The new USC-LA Times poll, released in full Monday, is an utterly frustrating document. The poll's backers had the resources to back a long poll with some 97 questions. But the questions on core policy issues are so poorly worded, the results don't tell us much.
The poll's questions on pensions are the clearest demonstration of the problem.
It would be useful to know what voters think of the pension controversy once they are presented the facts of the case. This poll doesn't do that. Instead, it offers two competing narratives about pensions that are objectively false, and offers voters a choice between them.
U.S. & World
Here's the first statement:
Some people say that public employees didn't create the problem with the pension system, politicians did. These workers did their jobs and made their contributions to their pensions, and this is the only retirement some of them get because they are not eligible for Social Security. Let's find the funding to give our public employees the pensions they deserve and not cut from those who can least afford it.
Why it's bogus: Among the problems with this statement are that many public workers don't make contributions, or make only nominal contributions to pensions. Pensions are bargained collectively in much of California, and those pension benefits and retirement protections enacted legislatively are the results of political circumstances that involve unions representing the workers themselves.
The blast at "politicians" in the statement is heavily loaded, given public distaste for politicians.
And the last sentence -- about deserving pensions and those who can least afford it -- suggests that pension recipients are poor; indeed, there is great variety in pensions, between state and local workers and between different job categories.
The heart of the unfunded pension obligation in California is among local law enforcement -- a fact that is not listed here. To omit it would be to ask a question about tax rates without noting that different people pay different rates.
Here's the second pension statement:
Some people say that public employees' pensions are bankrupting California and costing taxpayers millions of dollars, and we need to fundamentally change the system now so it is fair to taxpayers. We already face an 85 billion dollar deficit in the pension fund over the long term and it is putting a huge burden on local and state governments when they can least afford it. We can't continue to ignore this issue when our debts keep piling up year after year.
Why it's bogus: A state can't declare bankruptcy, and the cost of pension obligations are far off in the future--we're not feeling them much now. That said, this question understates the current small cost, putting it in the millions (the state has to pony up $4.5 billion just for the teacher retirement fund this year).
It also uses a number $85 billion that is at best an estimate. And this misses the central argument for pension reform: that the promises we make now are fundamental obligations of the state, but they are based on things we can't know -- the performance of the stock market, greater contributions by employees, the condition of future tax revenues, etc.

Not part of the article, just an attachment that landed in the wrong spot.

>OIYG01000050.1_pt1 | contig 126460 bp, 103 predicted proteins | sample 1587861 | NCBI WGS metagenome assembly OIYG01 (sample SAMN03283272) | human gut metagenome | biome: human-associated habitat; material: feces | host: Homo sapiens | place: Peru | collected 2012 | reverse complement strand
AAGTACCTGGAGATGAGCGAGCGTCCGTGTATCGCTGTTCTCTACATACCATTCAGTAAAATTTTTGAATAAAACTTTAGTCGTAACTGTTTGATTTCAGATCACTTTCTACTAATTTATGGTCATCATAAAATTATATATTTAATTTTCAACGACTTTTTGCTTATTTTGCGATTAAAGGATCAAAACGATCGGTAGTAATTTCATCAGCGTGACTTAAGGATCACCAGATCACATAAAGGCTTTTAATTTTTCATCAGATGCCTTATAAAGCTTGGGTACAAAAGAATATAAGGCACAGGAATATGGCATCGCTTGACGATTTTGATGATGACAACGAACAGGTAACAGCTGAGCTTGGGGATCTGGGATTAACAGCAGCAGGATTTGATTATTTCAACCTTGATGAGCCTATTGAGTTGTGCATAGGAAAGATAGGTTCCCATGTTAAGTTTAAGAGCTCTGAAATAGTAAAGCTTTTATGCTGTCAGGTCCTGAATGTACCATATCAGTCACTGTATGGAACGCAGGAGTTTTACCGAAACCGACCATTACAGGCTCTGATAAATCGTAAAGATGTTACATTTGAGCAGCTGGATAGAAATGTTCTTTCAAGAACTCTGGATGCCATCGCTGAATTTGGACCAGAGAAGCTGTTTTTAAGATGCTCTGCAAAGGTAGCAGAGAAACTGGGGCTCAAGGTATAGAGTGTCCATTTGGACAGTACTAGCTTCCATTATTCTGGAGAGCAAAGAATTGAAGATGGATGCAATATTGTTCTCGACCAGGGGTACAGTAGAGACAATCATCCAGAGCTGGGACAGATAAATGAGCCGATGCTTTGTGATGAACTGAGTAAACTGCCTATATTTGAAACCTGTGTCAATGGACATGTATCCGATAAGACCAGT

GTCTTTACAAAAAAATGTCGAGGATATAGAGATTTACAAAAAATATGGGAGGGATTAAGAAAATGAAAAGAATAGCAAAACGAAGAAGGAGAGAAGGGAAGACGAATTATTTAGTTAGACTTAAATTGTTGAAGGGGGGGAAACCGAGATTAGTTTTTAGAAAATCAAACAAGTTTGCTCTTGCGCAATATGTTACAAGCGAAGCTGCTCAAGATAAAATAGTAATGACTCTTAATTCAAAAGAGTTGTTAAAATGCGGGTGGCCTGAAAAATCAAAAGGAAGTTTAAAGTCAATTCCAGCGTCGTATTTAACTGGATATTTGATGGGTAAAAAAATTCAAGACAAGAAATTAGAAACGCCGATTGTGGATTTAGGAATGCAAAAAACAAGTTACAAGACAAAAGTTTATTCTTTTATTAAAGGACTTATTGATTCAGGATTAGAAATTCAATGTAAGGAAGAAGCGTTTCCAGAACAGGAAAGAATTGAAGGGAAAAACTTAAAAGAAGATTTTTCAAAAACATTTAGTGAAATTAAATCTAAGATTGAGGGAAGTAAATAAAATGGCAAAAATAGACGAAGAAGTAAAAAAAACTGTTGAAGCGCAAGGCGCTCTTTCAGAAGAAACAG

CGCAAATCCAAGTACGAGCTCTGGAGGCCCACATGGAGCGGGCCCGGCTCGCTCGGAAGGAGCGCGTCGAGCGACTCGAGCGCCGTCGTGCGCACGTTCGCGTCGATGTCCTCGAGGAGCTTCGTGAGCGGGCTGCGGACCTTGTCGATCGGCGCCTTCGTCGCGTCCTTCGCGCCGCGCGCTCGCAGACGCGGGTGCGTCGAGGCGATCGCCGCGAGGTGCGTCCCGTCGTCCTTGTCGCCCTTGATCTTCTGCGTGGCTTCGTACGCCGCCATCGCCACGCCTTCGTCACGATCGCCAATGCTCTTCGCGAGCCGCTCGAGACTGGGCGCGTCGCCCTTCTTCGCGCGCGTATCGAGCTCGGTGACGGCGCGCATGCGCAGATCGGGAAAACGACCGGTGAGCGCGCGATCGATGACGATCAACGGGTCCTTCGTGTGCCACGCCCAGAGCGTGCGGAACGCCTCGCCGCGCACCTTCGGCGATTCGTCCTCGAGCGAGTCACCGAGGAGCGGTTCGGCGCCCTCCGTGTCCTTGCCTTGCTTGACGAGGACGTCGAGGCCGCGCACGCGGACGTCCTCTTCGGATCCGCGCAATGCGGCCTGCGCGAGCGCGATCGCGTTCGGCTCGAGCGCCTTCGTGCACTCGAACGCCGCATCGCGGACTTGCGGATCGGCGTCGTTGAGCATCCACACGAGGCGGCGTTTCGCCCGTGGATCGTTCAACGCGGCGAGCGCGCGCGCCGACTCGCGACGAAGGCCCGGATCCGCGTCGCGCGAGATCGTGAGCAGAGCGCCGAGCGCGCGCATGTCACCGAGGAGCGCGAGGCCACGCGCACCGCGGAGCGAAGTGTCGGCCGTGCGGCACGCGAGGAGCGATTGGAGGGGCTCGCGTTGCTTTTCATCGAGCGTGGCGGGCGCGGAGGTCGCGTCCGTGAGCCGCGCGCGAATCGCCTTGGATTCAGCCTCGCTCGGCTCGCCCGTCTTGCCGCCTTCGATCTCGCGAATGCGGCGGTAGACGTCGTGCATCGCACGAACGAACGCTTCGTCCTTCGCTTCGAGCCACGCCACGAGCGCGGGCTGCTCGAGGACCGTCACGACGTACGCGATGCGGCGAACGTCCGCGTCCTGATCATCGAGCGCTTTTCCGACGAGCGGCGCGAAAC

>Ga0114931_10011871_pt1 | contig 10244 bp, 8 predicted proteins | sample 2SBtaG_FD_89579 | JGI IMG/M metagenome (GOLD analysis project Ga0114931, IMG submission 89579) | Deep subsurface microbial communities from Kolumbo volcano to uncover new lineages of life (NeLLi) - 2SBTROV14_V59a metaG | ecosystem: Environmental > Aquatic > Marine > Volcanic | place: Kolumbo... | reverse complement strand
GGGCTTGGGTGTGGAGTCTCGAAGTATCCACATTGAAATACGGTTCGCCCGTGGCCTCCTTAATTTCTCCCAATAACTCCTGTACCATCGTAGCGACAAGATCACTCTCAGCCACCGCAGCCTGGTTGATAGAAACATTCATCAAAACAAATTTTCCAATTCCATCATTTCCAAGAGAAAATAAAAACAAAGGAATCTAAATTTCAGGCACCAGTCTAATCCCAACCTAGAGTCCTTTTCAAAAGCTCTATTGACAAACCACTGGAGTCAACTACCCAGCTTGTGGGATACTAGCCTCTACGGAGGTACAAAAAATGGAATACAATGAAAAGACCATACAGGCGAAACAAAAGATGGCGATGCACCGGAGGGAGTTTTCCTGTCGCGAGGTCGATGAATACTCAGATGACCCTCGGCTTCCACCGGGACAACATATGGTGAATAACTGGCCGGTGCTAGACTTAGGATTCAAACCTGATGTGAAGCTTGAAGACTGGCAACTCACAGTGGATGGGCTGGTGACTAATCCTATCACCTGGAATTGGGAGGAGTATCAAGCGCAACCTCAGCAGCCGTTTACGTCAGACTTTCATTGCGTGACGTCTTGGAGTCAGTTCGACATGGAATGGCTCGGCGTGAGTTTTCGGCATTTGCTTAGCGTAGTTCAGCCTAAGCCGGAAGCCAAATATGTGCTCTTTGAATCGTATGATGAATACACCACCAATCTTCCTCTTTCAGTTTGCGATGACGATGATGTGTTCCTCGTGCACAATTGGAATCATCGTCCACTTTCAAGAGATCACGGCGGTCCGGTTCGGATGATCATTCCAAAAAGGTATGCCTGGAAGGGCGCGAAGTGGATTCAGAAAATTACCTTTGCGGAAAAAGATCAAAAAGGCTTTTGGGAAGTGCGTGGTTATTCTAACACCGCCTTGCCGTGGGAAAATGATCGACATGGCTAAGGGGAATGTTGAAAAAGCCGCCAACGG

This is a complicated debate; in the poll, it's boiled down to bunk.
The defense of this kind of thing is that these narratives presented in surveys reflect what's being said and debated, and thus what voters will have to decide upon. In pensions, however, the information avaialble -- including that presented in newspapers and TV -- has been much more complicated, and contradictory, than these explanations.
And in the ballot initiative area, this poll doesn't rely on the ballot titles and summaries of measures that voters will see -- which are misleading bunk in many cases, but at least the official misleading bunk.
They rely on descriptions that ignore the core facts of what initiatives do, and the core facts of budgeting in California.
Take description of the compromise tax initiative from Gov. Jerry Brown. Almost everything is uncertain about this measure. How much would the taxes raise? What would be the impact on the budget? Would the schools get any other money?
Predicting any of this is impossible because California's broken budgeting system is so complicated that no one knows how this will play out, and because the progressive tax rates in this initiative produce volatile revenues that are impossible to predict.
But the description says, with certainty, that these rates wll produce up to $7 billion a year -- the higher of two official estimates, to be sure, but there's no such cap in the initiative. It also says "the money would go towards public schools and community colleges and to local governments" -- something that is at best misleading, given the nature of the state's education funding formula, and the fact that other budget items may eat up to the money.
The uncertainty and complexity of the policies here isn't something to be glossed over. It's central to any intelligent debate over the policy -- or assessment of public views. People can't know for sure what a pension reform or tax policy will do, and that uncertainty is a big part of how voters make decisions. But that uncertainty isn't part of these poll questions.